THURSDAY, Jan. 24, 2019 (HealthDay News) — The time to surgery (TTS) after a breast cancer diagnosis is delayed for non-Hispanic black (NHB) versus non-Hispanic white (NHW) women, according to a study published online Jan. 23 in JAMA Surgery.
Yvonne L. Eaglehouse, Ph.D., M.P.H., from the Uniformed Services University in Bethesda, Maryland, and colleagues compared TTS among 998 NHB women and 3,899 NHW women who received a diagnosis of stages I to III breast cancer and underwent breast-conserving surgery or mastectomy in the U.S. Military Health System.
The researchers found that the median TTS was 21 and 22 days among NHW and NHB women, respectively. At the 75th and 90th percentiles, NHB women had a significantly greater estimated TTS (3.6 and 8.9 days, respectively) than NHW women in multivariable models. Similar differences were seen by type of surgery. For patients receiving breast-conserving surgery, NHB women had a higher adjusted risk for death than NHW women (hazard ratio, 1.45; 95 percent confidence interval, 1.06 to 2.01); the risks for death were similar for NHB and NHW women receiving mastectomy (hazard ratio, 1.06; 95 percent confidence interval, 0.76 to 1.48). After adding TTS to the Cox proportional hazards regression models, the hazard ratios remained similar.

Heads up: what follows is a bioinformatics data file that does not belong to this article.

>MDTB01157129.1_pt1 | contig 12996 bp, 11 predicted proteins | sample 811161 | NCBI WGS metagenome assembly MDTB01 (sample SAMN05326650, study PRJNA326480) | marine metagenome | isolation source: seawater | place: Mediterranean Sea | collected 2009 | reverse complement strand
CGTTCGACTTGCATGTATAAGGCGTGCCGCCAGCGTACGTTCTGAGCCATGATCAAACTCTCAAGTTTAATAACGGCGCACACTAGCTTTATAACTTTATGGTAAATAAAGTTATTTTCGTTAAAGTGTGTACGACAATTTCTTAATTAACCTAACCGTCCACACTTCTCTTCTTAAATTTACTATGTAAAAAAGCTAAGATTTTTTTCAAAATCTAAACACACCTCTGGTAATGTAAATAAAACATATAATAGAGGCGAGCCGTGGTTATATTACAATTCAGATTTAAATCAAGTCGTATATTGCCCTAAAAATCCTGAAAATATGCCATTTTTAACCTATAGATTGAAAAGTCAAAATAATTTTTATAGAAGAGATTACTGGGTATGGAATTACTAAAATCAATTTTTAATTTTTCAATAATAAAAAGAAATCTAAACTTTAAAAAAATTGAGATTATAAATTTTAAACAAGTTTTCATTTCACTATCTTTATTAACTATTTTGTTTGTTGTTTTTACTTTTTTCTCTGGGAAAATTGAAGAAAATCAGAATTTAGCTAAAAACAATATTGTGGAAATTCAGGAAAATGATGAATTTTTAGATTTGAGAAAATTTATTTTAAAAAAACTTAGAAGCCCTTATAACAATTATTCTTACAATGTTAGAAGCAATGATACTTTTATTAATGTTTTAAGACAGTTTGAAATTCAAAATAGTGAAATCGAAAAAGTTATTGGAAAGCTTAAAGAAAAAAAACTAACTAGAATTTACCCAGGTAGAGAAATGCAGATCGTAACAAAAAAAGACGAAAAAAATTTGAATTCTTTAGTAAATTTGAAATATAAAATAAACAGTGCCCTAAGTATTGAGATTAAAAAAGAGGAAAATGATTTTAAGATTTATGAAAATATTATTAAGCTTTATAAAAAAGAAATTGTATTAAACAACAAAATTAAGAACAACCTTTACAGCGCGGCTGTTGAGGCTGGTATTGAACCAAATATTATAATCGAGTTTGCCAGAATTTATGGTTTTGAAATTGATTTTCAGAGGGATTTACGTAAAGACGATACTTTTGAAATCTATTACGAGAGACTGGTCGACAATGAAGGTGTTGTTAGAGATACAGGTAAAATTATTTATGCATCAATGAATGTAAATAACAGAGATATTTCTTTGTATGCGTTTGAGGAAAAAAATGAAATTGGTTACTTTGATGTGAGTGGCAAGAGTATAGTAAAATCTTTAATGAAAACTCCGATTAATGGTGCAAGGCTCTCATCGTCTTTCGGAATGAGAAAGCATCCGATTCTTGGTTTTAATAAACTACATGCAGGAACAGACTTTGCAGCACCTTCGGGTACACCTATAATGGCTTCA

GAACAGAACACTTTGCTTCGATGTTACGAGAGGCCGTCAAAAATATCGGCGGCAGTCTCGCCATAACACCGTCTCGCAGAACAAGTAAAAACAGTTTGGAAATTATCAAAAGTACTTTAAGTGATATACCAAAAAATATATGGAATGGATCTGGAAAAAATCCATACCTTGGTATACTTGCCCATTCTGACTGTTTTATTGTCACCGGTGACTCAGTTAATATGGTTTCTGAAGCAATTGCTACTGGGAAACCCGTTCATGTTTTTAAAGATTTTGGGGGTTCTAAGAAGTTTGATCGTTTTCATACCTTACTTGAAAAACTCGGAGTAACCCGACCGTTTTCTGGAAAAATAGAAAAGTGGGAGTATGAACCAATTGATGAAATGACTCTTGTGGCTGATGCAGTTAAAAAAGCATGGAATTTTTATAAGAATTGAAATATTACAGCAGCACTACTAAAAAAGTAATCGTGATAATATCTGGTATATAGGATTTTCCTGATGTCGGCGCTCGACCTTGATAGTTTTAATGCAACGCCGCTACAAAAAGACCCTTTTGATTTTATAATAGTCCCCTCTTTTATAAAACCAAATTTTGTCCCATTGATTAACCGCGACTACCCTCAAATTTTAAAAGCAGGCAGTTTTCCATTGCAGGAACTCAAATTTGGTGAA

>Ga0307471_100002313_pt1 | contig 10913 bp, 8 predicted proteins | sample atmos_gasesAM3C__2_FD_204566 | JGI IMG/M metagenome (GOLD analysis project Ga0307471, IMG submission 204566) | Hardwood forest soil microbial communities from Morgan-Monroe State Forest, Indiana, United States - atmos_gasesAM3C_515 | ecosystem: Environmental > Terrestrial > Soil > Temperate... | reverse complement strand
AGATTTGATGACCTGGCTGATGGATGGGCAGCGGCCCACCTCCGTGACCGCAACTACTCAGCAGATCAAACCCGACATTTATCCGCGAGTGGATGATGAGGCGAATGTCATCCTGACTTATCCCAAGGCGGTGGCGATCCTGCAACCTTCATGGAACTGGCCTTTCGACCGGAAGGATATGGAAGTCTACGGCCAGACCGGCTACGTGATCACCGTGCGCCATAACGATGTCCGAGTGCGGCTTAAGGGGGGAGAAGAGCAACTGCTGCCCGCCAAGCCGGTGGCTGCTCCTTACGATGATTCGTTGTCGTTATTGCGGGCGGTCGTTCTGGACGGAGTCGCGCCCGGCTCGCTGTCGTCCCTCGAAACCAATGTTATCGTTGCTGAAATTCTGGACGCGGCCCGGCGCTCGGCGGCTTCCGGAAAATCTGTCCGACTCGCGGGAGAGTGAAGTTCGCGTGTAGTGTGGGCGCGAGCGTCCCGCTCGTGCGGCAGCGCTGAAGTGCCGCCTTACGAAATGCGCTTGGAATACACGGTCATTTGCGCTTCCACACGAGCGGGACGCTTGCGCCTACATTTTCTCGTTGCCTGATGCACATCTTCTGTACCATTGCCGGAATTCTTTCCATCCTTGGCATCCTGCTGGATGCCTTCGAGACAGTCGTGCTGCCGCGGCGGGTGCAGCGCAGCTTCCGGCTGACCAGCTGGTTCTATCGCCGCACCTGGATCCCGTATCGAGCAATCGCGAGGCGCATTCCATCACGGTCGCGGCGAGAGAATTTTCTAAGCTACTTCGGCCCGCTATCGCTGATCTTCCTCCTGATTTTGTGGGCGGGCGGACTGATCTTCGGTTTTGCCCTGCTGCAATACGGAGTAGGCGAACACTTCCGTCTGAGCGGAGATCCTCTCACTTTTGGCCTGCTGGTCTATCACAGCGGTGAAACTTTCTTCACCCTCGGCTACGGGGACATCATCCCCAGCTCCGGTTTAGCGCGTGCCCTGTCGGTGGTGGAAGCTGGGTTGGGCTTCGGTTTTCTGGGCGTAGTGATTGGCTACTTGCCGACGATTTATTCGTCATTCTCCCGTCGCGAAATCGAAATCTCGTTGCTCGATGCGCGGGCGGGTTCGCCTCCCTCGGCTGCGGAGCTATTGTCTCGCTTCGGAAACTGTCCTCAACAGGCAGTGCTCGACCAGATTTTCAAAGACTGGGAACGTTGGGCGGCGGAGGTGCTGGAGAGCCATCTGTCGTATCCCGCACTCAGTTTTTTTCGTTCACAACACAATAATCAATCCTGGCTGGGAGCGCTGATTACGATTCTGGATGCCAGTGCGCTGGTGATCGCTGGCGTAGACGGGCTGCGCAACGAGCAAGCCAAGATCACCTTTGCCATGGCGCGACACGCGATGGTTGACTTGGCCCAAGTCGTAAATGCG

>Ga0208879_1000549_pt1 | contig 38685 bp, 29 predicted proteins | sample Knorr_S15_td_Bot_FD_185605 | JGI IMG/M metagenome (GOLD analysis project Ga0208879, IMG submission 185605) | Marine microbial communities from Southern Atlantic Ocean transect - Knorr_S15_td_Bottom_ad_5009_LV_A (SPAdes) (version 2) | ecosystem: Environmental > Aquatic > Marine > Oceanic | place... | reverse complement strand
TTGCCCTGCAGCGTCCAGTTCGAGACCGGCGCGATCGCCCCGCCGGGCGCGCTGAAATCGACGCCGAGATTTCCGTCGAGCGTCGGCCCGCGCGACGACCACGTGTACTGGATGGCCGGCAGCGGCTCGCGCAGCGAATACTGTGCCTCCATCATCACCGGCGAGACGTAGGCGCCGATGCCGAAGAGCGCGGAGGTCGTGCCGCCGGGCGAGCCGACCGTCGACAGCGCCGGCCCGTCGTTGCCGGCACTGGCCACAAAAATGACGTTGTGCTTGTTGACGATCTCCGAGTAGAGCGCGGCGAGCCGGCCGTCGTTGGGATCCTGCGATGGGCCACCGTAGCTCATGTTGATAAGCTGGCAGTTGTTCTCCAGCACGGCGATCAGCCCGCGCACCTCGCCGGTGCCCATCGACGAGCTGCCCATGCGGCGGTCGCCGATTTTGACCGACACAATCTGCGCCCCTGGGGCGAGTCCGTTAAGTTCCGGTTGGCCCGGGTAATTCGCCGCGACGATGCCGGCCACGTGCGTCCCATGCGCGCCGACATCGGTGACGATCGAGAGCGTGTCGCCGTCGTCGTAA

“Future research on factors that influence surgical decisions, treatment delays, and short-term and long-term clinical outcomes is warranted to better understand racial disparities in breast cancer treatment and overall survival,” the authors write.
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